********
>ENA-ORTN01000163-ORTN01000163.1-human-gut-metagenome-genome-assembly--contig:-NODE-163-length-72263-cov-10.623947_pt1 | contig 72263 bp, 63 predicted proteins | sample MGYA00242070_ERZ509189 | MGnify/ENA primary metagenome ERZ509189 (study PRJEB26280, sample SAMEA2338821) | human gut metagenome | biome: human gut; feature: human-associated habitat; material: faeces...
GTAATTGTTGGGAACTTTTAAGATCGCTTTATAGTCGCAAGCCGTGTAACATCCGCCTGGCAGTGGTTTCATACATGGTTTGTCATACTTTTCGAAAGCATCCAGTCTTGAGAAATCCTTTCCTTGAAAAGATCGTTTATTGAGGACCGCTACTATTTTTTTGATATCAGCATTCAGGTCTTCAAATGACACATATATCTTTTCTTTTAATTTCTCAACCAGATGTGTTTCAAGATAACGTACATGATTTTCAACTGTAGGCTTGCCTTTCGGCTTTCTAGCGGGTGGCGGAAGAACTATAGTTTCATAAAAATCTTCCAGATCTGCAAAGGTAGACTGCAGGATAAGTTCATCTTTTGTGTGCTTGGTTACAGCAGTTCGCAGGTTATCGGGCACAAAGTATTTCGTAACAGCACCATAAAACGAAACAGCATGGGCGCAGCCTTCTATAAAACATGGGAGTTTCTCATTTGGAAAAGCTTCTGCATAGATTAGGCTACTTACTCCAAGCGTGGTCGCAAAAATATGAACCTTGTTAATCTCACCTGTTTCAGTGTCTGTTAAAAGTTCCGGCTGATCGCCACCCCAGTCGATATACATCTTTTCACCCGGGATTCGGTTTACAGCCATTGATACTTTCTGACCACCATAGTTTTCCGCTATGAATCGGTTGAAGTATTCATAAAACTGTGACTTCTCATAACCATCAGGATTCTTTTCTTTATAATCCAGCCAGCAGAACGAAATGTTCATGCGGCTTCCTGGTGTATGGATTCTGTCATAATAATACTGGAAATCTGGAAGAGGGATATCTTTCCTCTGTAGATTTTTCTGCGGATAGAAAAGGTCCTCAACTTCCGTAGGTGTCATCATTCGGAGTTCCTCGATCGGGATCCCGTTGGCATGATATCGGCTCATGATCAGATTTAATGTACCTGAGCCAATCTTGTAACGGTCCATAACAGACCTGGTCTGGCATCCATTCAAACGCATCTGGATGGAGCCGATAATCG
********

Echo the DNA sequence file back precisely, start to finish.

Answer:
>ENA-ORTN01000163-ORTN01000163.1-human-gut-metagenome-genome-assembly--contig:-NODE-163-length-72263-cov-10.623947_pt1 | contig 72263 bp, 63 predicted proteins | sample MGYA00242070_ERZ509189 | MGnify/ENA primary metagenome ERZ509189 (study PRJEB26280, sample SAMEA2338821) | human gut metagenome | biome: human gut; feature: human-associated habitat; material: faeces...
GTAATTGTTGGGAACTTTTAAGATCGCTTTATAGTCGCAAGCCGTGTAACATCCGCCTGGCAGTGGTTTCATACATGGTTTGTCATACTTTTCGAAAGCATCCAGTCTTGAGAAATCCTTTCCTTGAAAAGATCGTTTATTGAGGACCGCTACTATTTTTTTGATATCAGCATTCAGGTCTTCAAATGACACATATATCTTTTCTTTTAATTTCTCAACCAGATGTGTTTCAAGATAACGTACATGATTTTCAACTGTAGGCTTGCCTTTCGGCTTTCTAGCGGGTGGCGGAAGAACTATAGTTTCATAAAAATCTTCCAGATCTGCAAAGGTAGACTGCAGGATAAGTTCATCTTTTGTGTGCTTGGTTACAGCAGTTCGCAGGTTATCGGGCACAAAGTATTTCGTAACAGCACCATAAAACGAAACAGCATGGGCGCAGCCTTCTATAAAACATGGGAGTTTCTCATTTGGAAAAGCTTCTGCATAGATTAGGCTACTTACTCCAAGCGTGGTCGCAAAAATATGAACCTTGTTAATCTCACCTGTTTCAGTGTCTGTTAAAAGTTCCGGCTGATCGCCACCCCAGTCGATATACATCTTTTCACCCGGGATTCGGTTTACAGCCATTGATACTTTCTGACCACCATAGTTTTCCGCTATGAATCGGTTGAAGTATTCATAAAACTGTGACTTCTCATAACCATCAGGATTCTTTTCTTTATAATCCAGCCAGCAGAACGAAATGTTCATGCGGCTTCCTGGTGTATGGATTCTGTCATAATAATACTGGAAATCTGGAAGAGGGATATCTTTCCTCTGTAGATTTTTCTGCGGATAGAAAAGGTCCTCAACTTCCGTAGGTGTCATCATTCGGAGTTCCTCGATCGGGATCCCGTTGGCATGATATCGGCTCATGATCAGATTTAATGTACCTGAGCCAATCTTGTAACGGTCCATAACAGACCTGGTCTGGCATCCATTCAAACGCATCTGGATGGAGCCGATAATCG